These flowers don't need a ton of additional care, requiring moderately fertile soil and no additional fertilizer. The plant will thrive in USDA Zones 4 through 9. Trumpet creeper vines like full or partial sun or partial shade and bloom through mid-summer and fall.


Sweet summer fruits like melons (Cucumis melo) are a great option for vertical gardens. Watermelons (citrullus lanatus), cantaloupe (cucumis melo var. cantalupensis), and honeydew (cucumis melo L.) are all ideal for trellising.

Plant melons in the spring and harvest in the mid-summer in USDA Zones 2 to 11. These plants need full sunlight to thrive, so plant them where they can receive at least eight hours of uninterrupted sunlight, says Abundant Mini Gardens. Vines can grow up to 18 inches tall and need well-draining soil with a pH between 6.0 and 6.5.

Sweet pea

Enchanting, fragrant flowers, sweet peas (lathyrus) are pretty additions to gardens. There are annual and perennial varieties. The annual variety is the better choice for gardens as perennial sweet peas are an invasive species, says Empress of Dirt.

Annual vines can grow up to six feet tall when given partial bright light, like the morning sun, and planted in well-draining, compost-rich soil. Sweet peas grow best in USDA Zones 4 to 8. Sow seeds in the early spring for blooms in the late spring through summer.


Clematis are spectacular flowering vines that gardeners love because of the variety of colors and flower forms. Some varieties are perennials and some are evergreen, but most clematis are deciduous.

Varieties differ in size, with some growing as tall as 30 feet while others as small as 5 feet, according to Clemson Cooperative Extension Home & Garden Information Center. They are strong growers, and varieties can bloom anywhere between February to November, depending on species and location. Typically USDA Zones 4 to 9 are best. Fertile, well-draining soil with full sun for at least six hours a day will help produce showy blooms.


Famous for vining, ivy (hedera) species are an obvious but still stunning choice for a garden trellis. English, Algeria, Japanese, and Persian ivies are all popular varieties for outdoor gardens.

Fast-growing and easy-going ivy varieties thrive in well-draining but moist soil and bright indirect light, according to Backyard Boss. Plant these vines in USDA Zones 4 through 13 in either the spring or fall. Between September and October, ivy can produce small, green-white flowers, but the leaves are often evergreen perennials.


Trailing cucumbers (cucumis sativus) are ideal because they're natural climbers. Adding a trellis for your cucumbers to climb can increase crop production and make harvesting much easier for gardeners.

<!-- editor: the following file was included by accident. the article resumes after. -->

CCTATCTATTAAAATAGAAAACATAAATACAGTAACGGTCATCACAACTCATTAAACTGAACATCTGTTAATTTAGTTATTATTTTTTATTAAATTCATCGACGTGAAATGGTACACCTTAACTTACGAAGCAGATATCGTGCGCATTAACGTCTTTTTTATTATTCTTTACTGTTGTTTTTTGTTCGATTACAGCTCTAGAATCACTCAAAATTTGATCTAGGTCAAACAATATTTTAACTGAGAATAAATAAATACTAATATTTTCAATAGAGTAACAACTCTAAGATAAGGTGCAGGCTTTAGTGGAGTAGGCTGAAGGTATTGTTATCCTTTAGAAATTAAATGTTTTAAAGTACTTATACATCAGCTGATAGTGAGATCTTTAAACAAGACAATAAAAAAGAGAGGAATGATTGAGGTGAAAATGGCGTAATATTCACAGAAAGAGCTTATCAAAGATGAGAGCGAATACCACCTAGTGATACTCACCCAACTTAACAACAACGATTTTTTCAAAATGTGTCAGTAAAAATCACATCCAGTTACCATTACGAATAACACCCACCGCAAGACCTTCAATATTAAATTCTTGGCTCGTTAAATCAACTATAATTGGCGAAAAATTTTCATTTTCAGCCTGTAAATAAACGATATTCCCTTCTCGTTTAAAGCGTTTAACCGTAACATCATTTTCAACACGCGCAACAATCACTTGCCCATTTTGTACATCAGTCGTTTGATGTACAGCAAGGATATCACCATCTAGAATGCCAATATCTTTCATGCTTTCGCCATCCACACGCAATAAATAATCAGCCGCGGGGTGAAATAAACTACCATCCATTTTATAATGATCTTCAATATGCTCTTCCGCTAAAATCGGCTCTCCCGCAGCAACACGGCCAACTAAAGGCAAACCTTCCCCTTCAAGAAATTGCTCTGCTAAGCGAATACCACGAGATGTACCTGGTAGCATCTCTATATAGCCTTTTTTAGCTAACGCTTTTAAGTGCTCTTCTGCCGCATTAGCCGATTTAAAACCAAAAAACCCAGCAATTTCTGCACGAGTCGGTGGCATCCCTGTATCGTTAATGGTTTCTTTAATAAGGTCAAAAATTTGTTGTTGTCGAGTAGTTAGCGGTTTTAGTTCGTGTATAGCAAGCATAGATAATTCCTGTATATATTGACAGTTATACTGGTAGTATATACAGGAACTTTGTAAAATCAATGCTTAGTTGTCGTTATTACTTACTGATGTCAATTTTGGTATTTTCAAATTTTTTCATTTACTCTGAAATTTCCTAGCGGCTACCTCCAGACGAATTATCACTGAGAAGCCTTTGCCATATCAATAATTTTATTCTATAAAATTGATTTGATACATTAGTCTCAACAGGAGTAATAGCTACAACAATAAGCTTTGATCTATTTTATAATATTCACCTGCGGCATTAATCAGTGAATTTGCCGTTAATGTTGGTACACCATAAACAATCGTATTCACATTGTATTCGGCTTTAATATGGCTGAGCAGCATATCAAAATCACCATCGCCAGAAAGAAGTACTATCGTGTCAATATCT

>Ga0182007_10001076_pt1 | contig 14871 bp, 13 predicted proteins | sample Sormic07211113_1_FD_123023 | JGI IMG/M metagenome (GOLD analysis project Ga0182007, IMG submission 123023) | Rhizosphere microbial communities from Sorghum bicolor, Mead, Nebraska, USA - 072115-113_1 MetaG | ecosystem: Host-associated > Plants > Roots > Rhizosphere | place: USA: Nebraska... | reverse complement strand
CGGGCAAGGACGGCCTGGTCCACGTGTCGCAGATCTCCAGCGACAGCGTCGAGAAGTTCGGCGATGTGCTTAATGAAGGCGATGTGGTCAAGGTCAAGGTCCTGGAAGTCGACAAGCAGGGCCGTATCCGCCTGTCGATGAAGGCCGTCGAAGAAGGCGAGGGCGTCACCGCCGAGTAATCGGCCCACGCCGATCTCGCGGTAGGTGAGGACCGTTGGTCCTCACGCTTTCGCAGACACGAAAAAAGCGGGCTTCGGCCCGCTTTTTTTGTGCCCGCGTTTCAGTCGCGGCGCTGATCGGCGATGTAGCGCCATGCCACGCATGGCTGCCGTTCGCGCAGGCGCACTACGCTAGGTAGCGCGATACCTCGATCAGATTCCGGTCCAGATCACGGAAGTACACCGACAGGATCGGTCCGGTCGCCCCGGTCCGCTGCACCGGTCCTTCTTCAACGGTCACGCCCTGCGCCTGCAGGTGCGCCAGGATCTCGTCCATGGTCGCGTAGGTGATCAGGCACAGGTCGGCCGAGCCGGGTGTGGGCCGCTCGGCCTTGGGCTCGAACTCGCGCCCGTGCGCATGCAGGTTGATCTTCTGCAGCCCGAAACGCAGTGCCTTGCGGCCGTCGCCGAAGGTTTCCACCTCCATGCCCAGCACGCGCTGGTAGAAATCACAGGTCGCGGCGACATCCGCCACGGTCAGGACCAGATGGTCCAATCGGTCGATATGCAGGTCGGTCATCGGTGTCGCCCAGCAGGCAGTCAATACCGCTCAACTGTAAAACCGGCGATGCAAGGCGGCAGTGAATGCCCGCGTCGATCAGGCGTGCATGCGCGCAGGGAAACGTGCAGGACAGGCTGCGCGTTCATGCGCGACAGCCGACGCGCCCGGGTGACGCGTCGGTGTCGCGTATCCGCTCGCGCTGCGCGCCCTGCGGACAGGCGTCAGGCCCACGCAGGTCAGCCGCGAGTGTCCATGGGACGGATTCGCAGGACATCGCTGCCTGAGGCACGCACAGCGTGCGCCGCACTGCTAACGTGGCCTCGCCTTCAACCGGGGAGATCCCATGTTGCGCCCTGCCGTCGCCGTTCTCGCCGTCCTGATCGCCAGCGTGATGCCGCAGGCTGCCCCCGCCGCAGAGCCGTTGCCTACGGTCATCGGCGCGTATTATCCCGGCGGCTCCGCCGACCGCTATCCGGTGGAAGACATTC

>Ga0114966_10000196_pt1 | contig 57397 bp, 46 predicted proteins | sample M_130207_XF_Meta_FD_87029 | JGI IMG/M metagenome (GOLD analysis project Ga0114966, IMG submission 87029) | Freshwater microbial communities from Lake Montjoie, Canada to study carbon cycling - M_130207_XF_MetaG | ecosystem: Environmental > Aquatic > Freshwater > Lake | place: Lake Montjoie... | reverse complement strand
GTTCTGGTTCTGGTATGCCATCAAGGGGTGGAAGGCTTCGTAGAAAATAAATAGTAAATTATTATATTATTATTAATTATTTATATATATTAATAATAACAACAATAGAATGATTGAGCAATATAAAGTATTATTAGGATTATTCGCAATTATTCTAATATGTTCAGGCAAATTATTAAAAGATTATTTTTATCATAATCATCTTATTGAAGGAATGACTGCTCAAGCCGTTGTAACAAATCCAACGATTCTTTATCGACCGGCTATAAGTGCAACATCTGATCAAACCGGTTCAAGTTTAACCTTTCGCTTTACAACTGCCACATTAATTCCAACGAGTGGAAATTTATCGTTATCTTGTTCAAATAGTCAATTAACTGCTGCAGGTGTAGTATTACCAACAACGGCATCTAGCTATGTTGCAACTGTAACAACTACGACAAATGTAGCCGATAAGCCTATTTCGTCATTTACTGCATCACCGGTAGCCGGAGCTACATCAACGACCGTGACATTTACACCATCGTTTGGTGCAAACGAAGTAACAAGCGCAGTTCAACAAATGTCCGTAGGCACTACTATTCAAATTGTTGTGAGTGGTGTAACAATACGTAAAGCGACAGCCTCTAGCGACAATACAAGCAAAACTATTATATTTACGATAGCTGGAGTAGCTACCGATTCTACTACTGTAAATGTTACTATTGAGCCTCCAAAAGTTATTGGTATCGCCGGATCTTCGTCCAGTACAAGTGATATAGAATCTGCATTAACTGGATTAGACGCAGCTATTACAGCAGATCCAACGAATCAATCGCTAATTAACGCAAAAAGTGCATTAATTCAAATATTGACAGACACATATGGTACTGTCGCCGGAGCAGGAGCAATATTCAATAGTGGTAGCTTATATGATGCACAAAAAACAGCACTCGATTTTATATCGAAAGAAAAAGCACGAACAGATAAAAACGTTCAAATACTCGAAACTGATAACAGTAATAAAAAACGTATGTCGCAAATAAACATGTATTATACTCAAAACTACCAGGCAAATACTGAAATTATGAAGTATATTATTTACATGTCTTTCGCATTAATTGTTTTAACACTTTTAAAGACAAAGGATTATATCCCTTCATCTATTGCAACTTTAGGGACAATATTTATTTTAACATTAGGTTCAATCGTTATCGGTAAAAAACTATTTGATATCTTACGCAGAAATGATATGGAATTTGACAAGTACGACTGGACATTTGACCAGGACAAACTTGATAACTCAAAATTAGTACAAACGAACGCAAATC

Plant cucumbers in well-draining soil, preferably a loose, sandy loam in USDA Zones 4 to 12 for the best results. Allow cucumbers to get full sun, so avoid shady areas under trees, which can also rob cucumbers of nutrients, says Texas A & M AgriLife Extension. Vines can grow as large as 8 feet tall or even taller. Harvest plants during the summer months.

Morning glory

Morning glories (Ipomoea) are a classic flower that gardeners love because they can quickly take over a trellis, pergola, or arbor. These bright, trumpet-shaped blooms open in the morning and close in the late afternoon.

Plant morning glories in USDA Zones 3 to 10, where they can thrive in warmer, tropical climates. Garden Design says morning glories planted in moderately fertile, well-draining soil and, when facing full sun, they can reach heights of up to 12 feet and produce brightly-colored blooms between June and October.


Growing large tomatoes (solanum lycoperscium L.) is the goal for many gardeners, and a trellis can help make that happen. Trellises offer support to tomato plants that help prevent the stems from breaking in the wind, says Hoss Tools.

Plant tomatoes in well-draining and fertile soil, preferably in areas where plants from the same family like potatoes or peppers haven't been planted, advises Grow Veg. Tomatoes can grow up to 4 feet tall in any USDA Zone as long as the plant receives full sun for at least eight hours every day. Harvest the fruit in July and August.


Loved for the lush blooms and foliage, bougainvillea doesn't need a lot of care to thrive and take over a trellis or structure. They're quick growers and can reach heights of almost 20 feet, says Get Busy Gardening.

These flowers prefer warmer climates found in USDA Zones 9 through 11. Outside these areas, the foliage and branches can die after a freeze. Provide these flowers with well-draining soil and full sun to allow the blooms to grow large and colorful. This perennial regrows every spring, blooming from May through December.